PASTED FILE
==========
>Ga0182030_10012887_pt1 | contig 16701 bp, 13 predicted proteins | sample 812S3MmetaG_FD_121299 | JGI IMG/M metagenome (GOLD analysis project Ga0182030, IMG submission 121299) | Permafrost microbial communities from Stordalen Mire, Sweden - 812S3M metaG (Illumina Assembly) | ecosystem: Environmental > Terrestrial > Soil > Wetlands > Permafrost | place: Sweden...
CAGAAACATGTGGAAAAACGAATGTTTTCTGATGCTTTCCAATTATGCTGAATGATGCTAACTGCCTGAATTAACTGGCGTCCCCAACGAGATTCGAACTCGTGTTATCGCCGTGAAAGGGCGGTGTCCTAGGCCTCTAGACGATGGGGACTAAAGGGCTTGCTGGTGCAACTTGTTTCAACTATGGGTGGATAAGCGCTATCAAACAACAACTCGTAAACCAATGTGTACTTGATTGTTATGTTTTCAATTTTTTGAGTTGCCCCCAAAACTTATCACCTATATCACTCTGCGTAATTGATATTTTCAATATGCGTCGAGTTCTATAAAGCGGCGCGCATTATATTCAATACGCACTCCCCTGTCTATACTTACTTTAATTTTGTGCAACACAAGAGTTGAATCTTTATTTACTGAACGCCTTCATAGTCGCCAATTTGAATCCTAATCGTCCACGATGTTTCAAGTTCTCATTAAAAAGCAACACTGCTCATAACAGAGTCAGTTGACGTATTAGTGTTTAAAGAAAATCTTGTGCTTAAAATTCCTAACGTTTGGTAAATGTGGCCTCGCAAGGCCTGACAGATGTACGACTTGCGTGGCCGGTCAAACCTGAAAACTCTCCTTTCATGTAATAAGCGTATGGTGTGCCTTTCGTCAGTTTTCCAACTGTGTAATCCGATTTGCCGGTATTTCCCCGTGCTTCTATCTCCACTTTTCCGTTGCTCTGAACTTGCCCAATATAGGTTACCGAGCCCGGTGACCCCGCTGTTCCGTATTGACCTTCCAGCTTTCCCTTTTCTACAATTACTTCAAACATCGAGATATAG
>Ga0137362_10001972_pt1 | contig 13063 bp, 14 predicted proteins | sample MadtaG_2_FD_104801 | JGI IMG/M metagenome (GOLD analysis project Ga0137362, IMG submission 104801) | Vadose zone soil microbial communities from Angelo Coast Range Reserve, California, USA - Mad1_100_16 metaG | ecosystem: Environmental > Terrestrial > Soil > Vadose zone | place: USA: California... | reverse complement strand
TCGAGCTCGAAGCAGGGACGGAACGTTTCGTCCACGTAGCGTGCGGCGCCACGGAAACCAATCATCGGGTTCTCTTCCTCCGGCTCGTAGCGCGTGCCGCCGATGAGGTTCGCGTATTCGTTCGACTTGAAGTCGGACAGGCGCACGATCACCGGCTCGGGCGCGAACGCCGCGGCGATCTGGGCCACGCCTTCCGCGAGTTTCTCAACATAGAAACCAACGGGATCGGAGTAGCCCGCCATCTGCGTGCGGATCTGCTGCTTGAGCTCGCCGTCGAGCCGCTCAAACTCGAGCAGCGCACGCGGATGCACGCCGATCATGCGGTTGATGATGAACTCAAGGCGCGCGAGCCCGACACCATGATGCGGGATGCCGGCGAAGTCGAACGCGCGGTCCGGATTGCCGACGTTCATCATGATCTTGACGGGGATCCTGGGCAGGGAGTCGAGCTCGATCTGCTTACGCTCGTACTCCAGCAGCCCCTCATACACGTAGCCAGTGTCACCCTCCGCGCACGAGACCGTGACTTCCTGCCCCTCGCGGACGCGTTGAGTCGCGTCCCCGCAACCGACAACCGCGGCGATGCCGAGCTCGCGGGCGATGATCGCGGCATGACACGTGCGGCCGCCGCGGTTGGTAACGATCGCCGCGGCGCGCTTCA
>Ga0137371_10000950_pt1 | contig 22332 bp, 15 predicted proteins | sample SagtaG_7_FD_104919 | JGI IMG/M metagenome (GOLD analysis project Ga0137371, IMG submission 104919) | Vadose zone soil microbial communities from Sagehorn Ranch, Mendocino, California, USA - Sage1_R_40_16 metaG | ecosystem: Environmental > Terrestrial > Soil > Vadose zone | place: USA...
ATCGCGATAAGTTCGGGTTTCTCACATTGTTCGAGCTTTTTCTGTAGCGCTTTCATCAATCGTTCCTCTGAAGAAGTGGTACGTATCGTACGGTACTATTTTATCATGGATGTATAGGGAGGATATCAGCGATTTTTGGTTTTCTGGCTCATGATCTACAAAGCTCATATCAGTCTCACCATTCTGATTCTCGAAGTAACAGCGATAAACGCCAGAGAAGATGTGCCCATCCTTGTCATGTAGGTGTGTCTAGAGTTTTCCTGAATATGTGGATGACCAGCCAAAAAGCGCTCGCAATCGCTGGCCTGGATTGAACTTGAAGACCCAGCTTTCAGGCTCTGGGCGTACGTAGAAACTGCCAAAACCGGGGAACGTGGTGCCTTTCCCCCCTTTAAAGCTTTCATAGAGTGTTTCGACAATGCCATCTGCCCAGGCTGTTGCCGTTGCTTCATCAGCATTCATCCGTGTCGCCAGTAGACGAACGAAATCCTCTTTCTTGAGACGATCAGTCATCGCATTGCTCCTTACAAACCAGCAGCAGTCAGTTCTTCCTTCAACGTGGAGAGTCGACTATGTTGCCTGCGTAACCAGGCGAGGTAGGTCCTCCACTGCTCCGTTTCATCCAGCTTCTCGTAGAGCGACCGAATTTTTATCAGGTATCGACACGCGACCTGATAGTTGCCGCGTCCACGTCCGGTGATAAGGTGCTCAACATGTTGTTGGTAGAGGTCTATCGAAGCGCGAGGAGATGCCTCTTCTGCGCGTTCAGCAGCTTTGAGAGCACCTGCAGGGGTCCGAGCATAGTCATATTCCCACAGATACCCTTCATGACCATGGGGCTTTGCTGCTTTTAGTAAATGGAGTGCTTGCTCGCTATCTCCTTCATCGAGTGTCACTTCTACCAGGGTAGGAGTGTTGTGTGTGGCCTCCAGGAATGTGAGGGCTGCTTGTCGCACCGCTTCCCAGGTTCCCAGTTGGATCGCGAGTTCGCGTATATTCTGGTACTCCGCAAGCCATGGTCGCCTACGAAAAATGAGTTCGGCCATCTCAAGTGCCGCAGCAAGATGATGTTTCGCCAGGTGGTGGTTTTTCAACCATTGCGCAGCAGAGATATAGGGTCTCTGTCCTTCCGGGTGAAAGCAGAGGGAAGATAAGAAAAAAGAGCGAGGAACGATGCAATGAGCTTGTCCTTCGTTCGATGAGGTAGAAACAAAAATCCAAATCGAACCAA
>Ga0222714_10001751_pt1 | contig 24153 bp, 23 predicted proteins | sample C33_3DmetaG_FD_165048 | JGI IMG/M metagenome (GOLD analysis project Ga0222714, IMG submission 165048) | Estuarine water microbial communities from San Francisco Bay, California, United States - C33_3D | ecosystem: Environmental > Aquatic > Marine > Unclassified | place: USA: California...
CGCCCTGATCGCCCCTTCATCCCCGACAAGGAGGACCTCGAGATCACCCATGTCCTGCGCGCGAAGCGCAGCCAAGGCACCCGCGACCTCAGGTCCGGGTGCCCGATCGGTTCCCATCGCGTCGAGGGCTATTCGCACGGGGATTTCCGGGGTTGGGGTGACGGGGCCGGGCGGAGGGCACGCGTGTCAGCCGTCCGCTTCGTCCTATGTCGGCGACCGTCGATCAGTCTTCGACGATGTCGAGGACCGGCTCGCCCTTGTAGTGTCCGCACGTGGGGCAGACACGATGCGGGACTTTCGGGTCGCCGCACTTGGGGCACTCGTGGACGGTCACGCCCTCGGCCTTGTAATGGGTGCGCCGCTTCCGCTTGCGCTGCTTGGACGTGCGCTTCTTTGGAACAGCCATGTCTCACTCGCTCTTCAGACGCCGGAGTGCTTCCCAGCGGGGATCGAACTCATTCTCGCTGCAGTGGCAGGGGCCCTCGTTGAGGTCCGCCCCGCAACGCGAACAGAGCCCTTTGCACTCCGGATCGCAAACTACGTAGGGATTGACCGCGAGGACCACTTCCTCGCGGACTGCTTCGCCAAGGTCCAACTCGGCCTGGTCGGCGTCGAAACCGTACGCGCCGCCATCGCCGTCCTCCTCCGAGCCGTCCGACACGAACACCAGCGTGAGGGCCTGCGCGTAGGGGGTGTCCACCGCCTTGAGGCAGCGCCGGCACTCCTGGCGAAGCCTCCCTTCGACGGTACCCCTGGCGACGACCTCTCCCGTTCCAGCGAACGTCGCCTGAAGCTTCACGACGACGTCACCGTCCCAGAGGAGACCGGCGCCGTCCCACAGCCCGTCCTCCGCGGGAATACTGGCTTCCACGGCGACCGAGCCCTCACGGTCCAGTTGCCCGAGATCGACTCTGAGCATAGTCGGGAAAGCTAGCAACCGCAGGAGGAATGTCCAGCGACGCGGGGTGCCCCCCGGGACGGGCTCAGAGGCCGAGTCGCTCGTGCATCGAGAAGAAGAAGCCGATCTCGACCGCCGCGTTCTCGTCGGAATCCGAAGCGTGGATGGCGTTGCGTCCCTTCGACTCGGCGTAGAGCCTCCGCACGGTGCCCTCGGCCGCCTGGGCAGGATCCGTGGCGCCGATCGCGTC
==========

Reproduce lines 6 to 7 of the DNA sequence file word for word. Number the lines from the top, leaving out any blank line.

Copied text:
ATCGCGATAAGTTCGGGTTTCTCACATTGTTCGAGCTTTTTCTGTAGCGCTTTCATCAATCGTTCCTCTGAAGAAGTGGTACGTATCGTACGGTACTATTTTATCATGGATGTATAGGGAGGATATCAGCGATTTTTGGTTTTCTGGCTCATGATCTACAAAGCTCATATCAGTCTCACCATTCTGATTCTCGAAGTAACAGCGATAAACGCCAGAGAAGATGTGCCCATCCTTGTCATGTAGGTGTGTCTAGAGTTTTCCTGAATATGTGGATGACCAGCCAAAAAGCGCTCGCAATCGCTGGCCTGGATTGAACTTGAAGACCCAGCTTTCAGGCTCTGGGCGTACGTAGAAACTGCCAAAACCGGGGAACGTGGTGCCTTTCCCCCCTTTAAAGCTTTCATAGAGTGTTTCGACAATGCCATCTGCCCAGGCTGTTGCCGTTGCTTCATCAGCATTCATCCGTGTCGCCAGTAGACGAACGAAATCCTCTTTCTTGAGACGATCAGTCATCGCATTGCTCCTTACAAACCAGCAGCAGTCAGTTCTTCCTTCAACGTGGAGAGTCGACTATGTTGCCTGCGTAACCAGGCGAGGTAGGTCCTCCACTGCTCCGTTTCATCCAGCTTCTCGTAGAGCGACCGAATTTTTATCAGGTATCGACACGCGACCTGATAGTTGCCGCGTCCACGTCCGGTGATAAGGTGCTCAACATGTTGTTGGTAGAGGTCTATCGAAGCGCGAGGAGATGCCTCTTCTGCGCGTTCAGCAGCTTTGAGAGCACCTGCAGGGGTCCGAGCATAGTCATATTCCCACAGATACCCTTCATGACCATGGGGCTTTGCTGCTTTTAGTAAATGGAGTGCTTGCTCGCTATCTCCTTCATCGAGTGTCACTTCTACCAGGGTAGGAGTGTTGTGTGTGGCCTCCAGGAATGTGAGGGCTGCTTGTCGCACCGCTTCCCAGGTTCCCAGTTGGATCGCGAGTTCGCGTATATTCTGGTACTCCGCAAGCCATGGTCGCCTACGAAAAATGAGTTCGGCCATCTCAAGTGCCGCAGCAAGATGATGTTTCGCCAGGTGGTGGTTTTTCAACCATTGCGCAGCAGAGATATAGGGTCTCTGTCCTTCCGGGTGAAAGCAGAGGGAAGATAAGAAAAAAGAGCGAGGAACGATGCAATGAGCTTGTCCTTCGTTCGATGAGGTAGAAACAAAAATCCAAATCGAACCAA
>Ga0222714_10001751_pt1 | contig 24153 bp, 23 predicted proteins | sample C33_3DmetaG_FD_165048 | JGI IMG/M metagenome (GOLD analysis project Ga0222714, IMG submission 165048) | Estuarine water microbial communities from San Francisco Bay, California, United States - C33_3D | ecosystem: Environmental > Aquatic > Marine > Unclassified | place: USA: California...